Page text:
When I started writing science fiction, I had a few “general” first readers who would read what I wrote, and very few, if any “in-community” readers steeped in the language and tropes of science fiction. I was very glad that “regular” or “general” readers could understand the stories I was writing, and that I was putting together conflicts and characters that regular people could relate to.
I’m novelizing “To Kiss the Star” and I thought it would be a good idea to take the first part of it to a more “general” audience to see their reaction. So, I signed up for the Critiquenic of the Los Angeles-area Society of Children’s Book Writers and Illustrators (SCBWI) that was held last weekend. This is an annual event, and small critique groups break up and read each others’ work for picture books, middle grade, and YA books.
So, I got my general readers at this event, although the entire group was writing something with an element of the fantastic (light fantasy, urban fantasy, etc.), with the single exception of a really cool historical story for older teens.
The picture, by the way, is an illustration of Sarcosuchus, a 40-foot long Triassic crocodile – the infamous “supercroc.” Point being, this beast isn’t a direct ancestor of today’s crocodilians, it’s an ancient similar animal. Nature has recreated certain body plans over and over . . . even the clumsy reptilian side-leg arrangement has its benefits.
In my opinion, the average person is going to see this as a giant crocodile, end of story.
What were the advantages of presenting “To Kiss the Star” to a group of general readers? Well, none of them said it was like “The Ship Who Sang” – advantage #1. Also, they thought that the idea was original, and liked Melodie. However, some of them missed things that are clearly explicated in the text, suitable for “in genre” readers. For example, the story clearly states that Melodie has the opportunity to become a probe controller because she won the cripple lottery. That didn’t register with some readers. Others didn’t know how her voiceboard worked, even though she explained its workings in the story.
Her voiceboard is similar to the one used by Stephen Hawking:
” . . .David Mason, of Cambridge Adaptive Communication, fitted a small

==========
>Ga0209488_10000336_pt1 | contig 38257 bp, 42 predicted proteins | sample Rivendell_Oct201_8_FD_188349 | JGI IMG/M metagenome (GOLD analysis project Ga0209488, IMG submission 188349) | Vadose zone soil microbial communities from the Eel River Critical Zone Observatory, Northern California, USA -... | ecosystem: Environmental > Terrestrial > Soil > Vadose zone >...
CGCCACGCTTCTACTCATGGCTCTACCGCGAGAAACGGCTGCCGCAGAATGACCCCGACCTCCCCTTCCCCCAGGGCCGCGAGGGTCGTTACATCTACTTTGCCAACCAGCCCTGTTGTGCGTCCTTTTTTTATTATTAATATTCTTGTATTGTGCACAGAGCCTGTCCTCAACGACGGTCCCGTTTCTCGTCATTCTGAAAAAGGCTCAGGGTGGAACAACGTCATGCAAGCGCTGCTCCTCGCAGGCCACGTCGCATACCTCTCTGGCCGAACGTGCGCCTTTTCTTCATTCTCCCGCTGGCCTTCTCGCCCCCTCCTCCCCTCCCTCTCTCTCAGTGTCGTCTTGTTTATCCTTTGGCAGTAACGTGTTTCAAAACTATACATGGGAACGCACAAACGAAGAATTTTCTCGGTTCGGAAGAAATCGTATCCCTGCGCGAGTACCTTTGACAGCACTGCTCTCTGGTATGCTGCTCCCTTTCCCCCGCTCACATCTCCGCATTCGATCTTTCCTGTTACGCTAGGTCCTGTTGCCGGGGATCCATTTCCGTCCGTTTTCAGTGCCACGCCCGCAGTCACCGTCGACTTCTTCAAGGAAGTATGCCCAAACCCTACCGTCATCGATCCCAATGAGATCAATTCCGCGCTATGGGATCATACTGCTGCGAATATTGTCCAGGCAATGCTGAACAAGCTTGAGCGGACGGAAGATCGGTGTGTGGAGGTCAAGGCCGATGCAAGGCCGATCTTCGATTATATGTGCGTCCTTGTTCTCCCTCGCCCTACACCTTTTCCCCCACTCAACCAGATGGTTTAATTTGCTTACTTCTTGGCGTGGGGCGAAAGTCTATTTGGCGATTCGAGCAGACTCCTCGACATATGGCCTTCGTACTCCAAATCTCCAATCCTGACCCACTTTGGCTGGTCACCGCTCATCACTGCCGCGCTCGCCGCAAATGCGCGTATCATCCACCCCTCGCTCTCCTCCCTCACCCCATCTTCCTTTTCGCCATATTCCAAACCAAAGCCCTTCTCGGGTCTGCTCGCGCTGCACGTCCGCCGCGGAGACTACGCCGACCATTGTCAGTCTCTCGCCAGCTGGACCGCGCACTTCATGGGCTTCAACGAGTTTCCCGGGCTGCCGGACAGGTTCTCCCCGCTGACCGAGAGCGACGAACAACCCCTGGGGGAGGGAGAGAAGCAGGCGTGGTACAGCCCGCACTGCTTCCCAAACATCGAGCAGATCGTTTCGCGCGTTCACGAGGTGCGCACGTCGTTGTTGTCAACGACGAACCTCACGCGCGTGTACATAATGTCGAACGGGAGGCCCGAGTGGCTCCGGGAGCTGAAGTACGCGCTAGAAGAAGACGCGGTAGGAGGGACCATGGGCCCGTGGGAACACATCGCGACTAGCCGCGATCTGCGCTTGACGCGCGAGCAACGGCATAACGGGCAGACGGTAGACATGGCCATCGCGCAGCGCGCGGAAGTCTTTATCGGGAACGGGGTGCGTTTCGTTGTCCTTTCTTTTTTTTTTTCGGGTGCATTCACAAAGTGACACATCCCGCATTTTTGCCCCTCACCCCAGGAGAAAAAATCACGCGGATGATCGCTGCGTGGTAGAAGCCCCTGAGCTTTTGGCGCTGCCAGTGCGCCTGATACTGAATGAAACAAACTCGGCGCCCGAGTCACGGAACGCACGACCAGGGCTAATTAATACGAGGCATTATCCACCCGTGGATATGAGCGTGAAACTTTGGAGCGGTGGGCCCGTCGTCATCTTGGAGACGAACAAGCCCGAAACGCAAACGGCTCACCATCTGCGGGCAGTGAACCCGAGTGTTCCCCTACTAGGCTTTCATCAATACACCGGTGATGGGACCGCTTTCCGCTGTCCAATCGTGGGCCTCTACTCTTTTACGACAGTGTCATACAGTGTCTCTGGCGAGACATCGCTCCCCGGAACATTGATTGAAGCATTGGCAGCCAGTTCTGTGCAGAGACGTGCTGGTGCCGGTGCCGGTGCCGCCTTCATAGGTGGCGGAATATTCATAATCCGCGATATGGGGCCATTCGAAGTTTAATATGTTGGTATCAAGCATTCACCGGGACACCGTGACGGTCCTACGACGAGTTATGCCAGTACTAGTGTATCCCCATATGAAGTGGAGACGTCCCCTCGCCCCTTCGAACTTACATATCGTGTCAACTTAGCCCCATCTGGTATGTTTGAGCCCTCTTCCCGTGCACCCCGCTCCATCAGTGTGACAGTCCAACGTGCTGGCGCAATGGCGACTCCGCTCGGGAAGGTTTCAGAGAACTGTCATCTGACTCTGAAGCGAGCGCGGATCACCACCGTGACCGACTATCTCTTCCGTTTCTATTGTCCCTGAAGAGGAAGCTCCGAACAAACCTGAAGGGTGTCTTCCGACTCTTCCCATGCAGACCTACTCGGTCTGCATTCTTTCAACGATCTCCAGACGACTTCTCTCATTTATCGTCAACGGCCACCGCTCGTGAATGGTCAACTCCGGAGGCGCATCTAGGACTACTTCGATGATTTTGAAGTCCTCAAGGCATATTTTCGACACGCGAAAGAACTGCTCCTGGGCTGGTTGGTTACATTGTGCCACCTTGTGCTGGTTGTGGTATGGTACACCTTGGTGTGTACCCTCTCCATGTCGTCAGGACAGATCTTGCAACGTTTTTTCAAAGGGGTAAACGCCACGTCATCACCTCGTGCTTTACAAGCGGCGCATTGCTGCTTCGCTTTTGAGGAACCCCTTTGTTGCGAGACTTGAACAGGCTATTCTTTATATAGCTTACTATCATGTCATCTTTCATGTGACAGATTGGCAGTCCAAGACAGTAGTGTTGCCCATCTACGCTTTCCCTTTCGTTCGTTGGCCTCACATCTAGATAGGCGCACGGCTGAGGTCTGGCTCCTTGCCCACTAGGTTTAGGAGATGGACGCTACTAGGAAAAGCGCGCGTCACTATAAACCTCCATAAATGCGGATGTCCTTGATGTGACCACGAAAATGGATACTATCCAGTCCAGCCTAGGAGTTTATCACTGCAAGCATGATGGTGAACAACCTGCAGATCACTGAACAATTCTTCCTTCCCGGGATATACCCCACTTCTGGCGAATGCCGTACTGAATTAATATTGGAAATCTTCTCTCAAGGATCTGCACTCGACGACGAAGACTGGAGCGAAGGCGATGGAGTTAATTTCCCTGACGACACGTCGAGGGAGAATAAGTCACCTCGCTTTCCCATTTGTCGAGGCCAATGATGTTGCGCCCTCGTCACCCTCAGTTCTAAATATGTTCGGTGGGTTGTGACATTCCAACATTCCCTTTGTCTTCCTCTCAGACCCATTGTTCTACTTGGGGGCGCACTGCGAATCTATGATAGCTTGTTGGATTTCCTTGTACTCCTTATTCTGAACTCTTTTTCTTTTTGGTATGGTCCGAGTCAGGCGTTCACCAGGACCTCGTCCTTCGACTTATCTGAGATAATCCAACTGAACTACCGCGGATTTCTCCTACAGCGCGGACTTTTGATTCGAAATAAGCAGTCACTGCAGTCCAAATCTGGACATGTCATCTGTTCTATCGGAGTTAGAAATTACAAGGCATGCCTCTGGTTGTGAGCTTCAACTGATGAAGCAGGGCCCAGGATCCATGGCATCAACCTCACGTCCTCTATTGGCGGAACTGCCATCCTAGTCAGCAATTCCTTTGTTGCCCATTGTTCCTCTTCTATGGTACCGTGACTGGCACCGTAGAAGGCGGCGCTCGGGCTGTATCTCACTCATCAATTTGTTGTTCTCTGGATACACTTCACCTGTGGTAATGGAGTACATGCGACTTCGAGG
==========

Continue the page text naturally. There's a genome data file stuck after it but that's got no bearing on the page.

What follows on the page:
portable computer and a speech synthesizer to my wheel chair. This
system allowed me to communicate much better than I could before. I can
manage up to 15 words a minute. I can either speak what I have written,
or save it to disk. I can then print it out, or call it back and speak
it sentence by sentence. Using this system, I have written a book, and
dozens of scientific papers. I have also given many scientific and
popular talks. They have all been well received. I think that is in a
large part due to the quality of the speech synthesiser, which is made
by Speech Plus. One’s voice is very important. If you have a slurred
voice, people are likely to treat you as mentally deficient: Does he
take sugar? This synthesiser is by far the best I have heard, because
it varies the intonation, and doesn’t speak like a Dalek. The only
trouble is that it gives me an American accent.”
So, the moral of this story is – the “reality” of the science in a story isn’t as important as what the reader perceives as reality. This is basic storytelling 101, and I find this cognitive dissonance between in-genre SF and “regular” SF for general audiences fascinating. In-genre explanations usually focus on language – i.e. “special” sci fi terms that are “offputting” to the general reader and so-on. I have a feeling that I’ve hit on something that is much more a cause of SF not being picked up for general audiences than I’ve heard from others. Readers will accept almost any SFnal premise as long as it fits with the story and makes sense within the story. However, the story needs to make sense on a character and conflict basis – the characters have to be the right ones for the story, and the conflict needs to fit who those characters are. Above all, readers want to be able to relate to the characters, and the overall conflict needs to be something comprehensible – with “stakes” that the readers can understand.
That, I think, is why some of the very successful SF for young people in recent years, such as Suzanne Collins’ Hunger Games, which is a post-apocalyptic story with a simple, yet frightening premise, have proven so popular.